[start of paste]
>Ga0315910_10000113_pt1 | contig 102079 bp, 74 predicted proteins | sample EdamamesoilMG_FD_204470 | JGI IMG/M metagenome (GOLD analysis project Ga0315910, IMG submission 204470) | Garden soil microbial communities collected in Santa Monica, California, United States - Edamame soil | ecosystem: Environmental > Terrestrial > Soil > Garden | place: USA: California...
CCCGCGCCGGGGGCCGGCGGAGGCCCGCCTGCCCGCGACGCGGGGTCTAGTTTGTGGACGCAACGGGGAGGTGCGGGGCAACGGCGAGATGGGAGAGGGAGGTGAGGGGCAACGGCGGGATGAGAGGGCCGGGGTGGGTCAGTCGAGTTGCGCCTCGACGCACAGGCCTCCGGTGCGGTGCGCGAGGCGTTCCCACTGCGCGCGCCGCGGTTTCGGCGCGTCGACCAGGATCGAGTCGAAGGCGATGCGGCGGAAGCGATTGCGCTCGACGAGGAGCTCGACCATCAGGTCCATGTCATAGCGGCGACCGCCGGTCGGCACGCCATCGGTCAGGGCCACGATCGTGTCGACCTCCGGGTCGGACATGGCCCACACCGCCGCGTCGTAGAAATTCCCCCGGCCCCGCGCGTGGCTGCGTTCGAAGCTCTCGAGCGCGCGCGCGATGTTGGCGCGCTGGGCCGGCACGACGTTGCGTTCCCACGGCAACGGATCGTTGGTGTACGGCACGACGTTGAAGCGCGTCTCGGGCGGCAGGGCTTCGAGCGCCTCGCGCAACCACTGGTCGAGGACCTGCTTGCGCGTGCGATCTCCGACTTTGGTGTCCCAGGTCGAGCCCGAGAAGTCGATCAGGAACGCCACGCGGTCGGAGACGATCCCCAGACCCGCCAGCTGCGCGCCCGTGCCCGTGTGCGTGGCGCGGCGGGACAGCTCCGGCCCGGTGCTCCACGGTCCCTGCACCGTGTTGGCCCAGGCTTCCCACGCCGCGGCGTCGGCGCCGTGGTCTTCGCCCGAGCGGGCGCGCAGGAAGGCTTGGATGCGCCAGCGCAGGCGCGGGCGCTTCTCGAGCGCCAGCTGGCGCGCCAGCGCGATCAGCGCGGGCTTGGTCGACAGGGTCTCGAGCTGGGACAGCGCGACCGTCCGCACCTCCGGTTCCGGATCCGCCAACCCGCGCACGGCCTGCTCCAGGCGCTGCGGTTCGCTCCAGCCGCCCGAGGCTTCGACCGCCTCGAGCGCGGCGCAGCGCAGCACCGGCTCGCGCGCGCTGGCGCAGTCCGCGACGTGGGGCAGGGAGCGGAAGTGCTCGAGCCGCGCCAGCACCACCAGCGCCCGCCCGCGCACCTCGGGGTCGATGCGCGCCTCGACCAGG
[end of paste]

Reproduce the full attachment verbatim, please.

>Ga0315910_10000113_pt1 | contig 102079 bp, 74 predicted proteins | sample EdamamesoilMG_FD_204470 | JGI IMG/M metagenome (GOLD analysis project Ga0315910, IMG submission 204470) | Garden soil microbial communities collected in Santa Monica, California, United States - Edamame soil | ecosystem: Environmental > Terrestrial > Soil > Garden | place: USA: California...
CCCGCGCCGGGGGCCGGCGGAGGCCCGCCTGCCCGCGACGCGGGGTCTAGTTTGTGGACGCAACGGGGAGGTGCGGGGCAACGGCGAGATGGGAGAGGGAGGTGAGGGGCAACGGCGGGATGAGAGGGCCGGGGTGGGTCAGTCGAGTTGCGCCTCGACGCACAGGCCTCCGGTGCGGTGCGCGAGGCGTTCCCACTGCGCGCGCCGCGGTTTCGGCGCGTCGACCAGGATCGAGTCGAAGGCGATGCGGCGGAAGCGATTGCGCTCGACGAGGAGCTCGACCATCAGGTCCATGTCATAGCGGCGACCGCCGGTCGGCACGCCATCGGTCAGGGCCACGATCGTGTCGACCTCCGGGTCGGACATGGCCCACACCGCCGCGTCGTAGAAATTCCCCCGGCCCCGCGCGTGGCTGCGTTCGAAGCTCTCGAGCGCGCGCGCGATGTTGGCGCGCTGGGCCGGCACGACGTTGCGTTCCCACGGCAACGGATCGTTGGTGTACGGCACGACGTTGAAGCGCGTCTCGGGCGGCAGGGCTTCGAGCGCCTCGCGCAACCACTGGTCGAGGACCTGCTTGCGCGTGCGATCTCCGACTTTGGTGTCCCAGGTCGAGCCCGAGAAGTCGATCAGGAACGCCACGCGGTCGGAGACGATCCCCAGACCCGCCAGCTGCGCGCCCGTGCCCGTGTGCGTGGCGCGGCGGGACAGCTCCGGCCCGGTGCTCCACGGTCCCTGCACCGTGTTGGCCCAGGCTTCCCACGCCGCGGCGTCGGCGCCGTGGTCTTCGCCCGAGCGGGCGCGCAGGAAGGCTTGGATGCGCCAGCGCAGGCGCGGGCGCTTCTCGAGCGCCAGCTGGCGCGCCAGCGCGATCAGCGCGGGCTTGGTCGACAGGGTCTCGAGCTGGGACAGCGCGACCGTCCGCACCTCCGGTTCCGGATCCGCCAACCCGCGCACGGCCTGCTCCAGGCGCTGCGGTTCGCTCCAGCCGCCCGAGGCTTCGACCGCCTCGAGCGCGGCGCAGCGCAGCACCGGCTCGCGCGCGCTGGCGCAGTCCGCGACGTGGGGCAGGGAGCGGAAGTGCTCGAGCCGCGCCAGCACCACCAGCGCCCGCCCGCGCACCTCGGGGTCGATGCGCGCCTCGACCAGG